I went to see work by Natalie Loveless and Christopher Gardner, winners of the Bromfield Art Gallery’s 2004 SOLO Competition (selected by MIT’s List Center’s Bill Arning), late Saturday afternoon, as the first flakes of the gleefully predicted Nor’easter were falling. While I was in the gallery, dusk descended, and two inches of snow accumulated. As I was riding home on the T, I saw an ad on the subway for a Christian young life network, RealLifeBoston.com. It bore an appropriated comment from Leo Tolstoy, “is there any meaning in my life which will not be annihilated by the inevitability of death which awaits me?”
RealLifeBoston.com proposes to fill the existential angst of mortality with the enduring existence of a being with a benevolent plan for mortality. In the freshly blanked landscape of the blizzard and the weekend nighttime, it occurred to me that both Loveless and Gardner propose to focus on something else enduring – the infrastructure of flickers, lights, and signals constructed by humanity. Both sets of work explicitly record and manipulate life in the absence of mortal flesh.
Christopher Gardner’s work, exhibited in Gallery II at the Bromfield, is a set of four gorgeous, large-scale photographs of the entryways of apartments in San Francisco’s Nob Hill. They are technically, formally perfect. The camera’s focus is even, but not the kind of anally precise focus that seems to correct human vision. The lobbies are shown in big, raked perspective. There are no people, no hint of movement, and the only traces of people (a note taped to a staircase addressed to “tenants,” for example) are so perfectly placed in the photograph’s composition that it feels like the exposure time must have been over a period of not minutes but years. The photographs’ subject matter becomes the luminescence of objects.
One stunning photograph, Clay 1455, shows a lobby lit by a single bulb from a chandelier. The one channel light source throws an amazingly specific, spindly shadow of its arms against the sidewall. The shape is writ huge and acts as a stand-in for the life that might teem there from time to time. Meanwhile, on the facing wall, a generic table holds a thick stack of telephone directories, encased in plastic. Fittingly, they are unbroken, unread. Gardner calls his work non-objective. It is true. They are neither subjective nor objective; they are to be looked at on their own time.
By contrast, Loveless’s brilliant installation is composed by a massive accumulation of specificities as dealt to her by instant messaging, at her handle bromfield_co_operation. As she wrote on her blog, “basically, I am fasting and isolated in the gallery, having conversations and translating them into graphs. These are mapped directly on the gallery walls, in silverpoint.” For five days, Loveless’s only source of communication and information was by digital technologies. She posted an invitation on rhizome.org, turbulence.org, and ikatun.com and asked anyone who surfed in to share their stories of mourning, memory or memorials. She then transferred those communications to the gallery walls by means of a system that is derived from the spatial relationships of the computer keyboard that mediated the received (and sent) messages.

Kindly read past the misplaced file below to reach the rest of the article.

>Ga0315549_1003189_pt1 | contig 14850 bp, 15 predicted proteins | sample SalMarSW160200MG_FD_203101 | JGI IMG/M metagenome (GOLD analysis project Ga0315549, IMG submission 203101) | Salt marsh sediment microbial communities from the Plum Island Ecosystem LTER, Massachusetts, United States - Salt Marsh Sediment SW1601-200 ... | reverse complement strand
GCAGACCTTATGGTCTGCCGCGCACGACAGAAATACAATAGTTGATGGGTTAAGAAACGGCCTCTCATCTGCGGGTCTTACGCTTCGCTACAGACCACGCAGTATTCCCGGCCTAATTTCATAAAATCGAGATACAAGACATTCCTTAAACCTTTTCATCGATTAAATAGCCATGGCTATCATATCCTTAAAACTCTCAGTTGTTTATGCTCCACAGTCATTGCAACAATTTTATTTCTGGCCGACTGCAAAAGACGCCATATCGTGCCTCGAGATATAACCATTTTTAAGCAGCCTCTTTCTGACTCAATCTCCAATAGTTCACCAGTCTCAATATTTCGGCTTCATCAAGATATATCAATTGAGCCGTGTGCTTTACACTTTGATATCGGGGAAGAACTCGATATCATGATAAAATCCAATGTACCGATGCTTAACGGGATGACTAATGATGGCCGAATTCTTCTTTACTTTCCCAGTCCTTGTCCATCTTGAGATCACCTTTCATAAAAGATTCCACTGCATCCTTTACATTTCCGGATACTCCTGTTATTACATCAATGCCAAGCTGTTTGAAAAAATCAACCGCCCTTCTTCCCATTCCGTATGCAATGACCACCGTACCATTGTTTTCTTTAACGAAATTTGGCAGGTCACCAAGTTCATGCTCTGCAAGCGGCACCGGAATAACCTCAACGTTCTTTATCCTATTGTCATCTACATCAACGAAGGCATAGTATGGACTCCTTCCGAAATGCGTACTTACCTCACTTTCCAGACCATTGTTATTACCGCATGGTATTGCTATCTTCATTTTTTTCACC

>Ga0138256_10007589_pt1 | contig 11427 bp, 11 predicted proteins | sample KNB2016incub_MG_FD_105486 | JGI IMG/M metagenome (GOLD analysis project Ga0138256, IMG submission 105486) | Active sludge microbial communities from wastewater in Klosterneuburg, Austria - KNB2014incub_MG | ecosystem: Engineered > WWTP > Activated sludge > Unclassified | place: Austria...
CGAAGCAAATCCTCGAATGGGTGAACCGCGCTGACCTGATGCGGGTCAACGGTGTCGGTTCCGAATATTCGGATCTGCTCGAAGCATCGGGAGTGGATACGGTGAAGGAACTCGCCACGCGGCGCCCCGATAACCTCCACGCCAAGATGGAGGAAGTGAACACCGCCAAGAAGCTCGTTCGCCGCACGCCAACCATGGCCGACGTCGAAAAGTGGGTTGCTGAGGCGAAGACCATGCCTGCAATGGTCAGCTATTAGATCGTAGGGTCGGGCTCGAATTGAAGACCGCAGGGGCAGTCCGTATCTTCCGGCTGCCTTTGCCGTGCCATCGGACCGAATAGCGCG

In the resulting installation, a scroll of transparent plastic, tacked up in a corner, carried fragments of the instant messaged text of memories of loss. A number of the short reminiscences (timed out and word counted in one of Loveless’s many accompanying documents) rhetorically asked if their memories of dead persons were memories of a person who had never been realized for another living being—accounts of a roommate’s memories of the crazy, fun-loving art student whose parents probably knew and loved him as a stand-up, quiet boy. Others talked about the recent tsunami and the layered possibilities for loss. Others, about long sicknesses and losses that were easily metabolized.
In the end, though, all these personas and carriers of lost specificities turn frequent and standardized. Loveless’s wall-drawings are arranged at an even rhythm on the gallery walls from knee to head height. Their silver lines had a physical presence that reminds of filaments, fiber optics, and the three-dimensional aspects of cyber-functioning. Silverpoint is the very definition of objective line. It does not smudge, only tarnishes. Each instant message composed a system of self-regulating lines. Each was of even density and fairly equal size; someone’s two hand spans. Loveless had employed masking tape to mark out the parameters of the graphing system. There were blanks in the network of lines, and ripped out plaster, where the tape had been removed. I felt a phantom creepiness like player pianos in these absent marks; phantom fingers making present art.
Are you there – anywhere? It’s me, the artist. Just working with what is given, and what has gone away. Both Gardner and Loveless’s art, like instant messaging, work by presence detection. One click of the shutter, though, or one pinkie to the return key, and the mortal disappears. The work by the winners of the 2004 SOLO Competition is not the kidding kind, thank [all kinds of]god.
"Natalie Loveless: Co(operation) and Christopher Gardner: Lobbies" is on view until January 29th at Bromfield Art Gallery, located at 450 Harrison Ave., Boston.
All images are courtesy of the artists and Bromfield Art Gallery.
Anneka Lenssen Anneka Lenssen is a Cambridge-based critic and a regular contributor to Big, RED, and Shiny.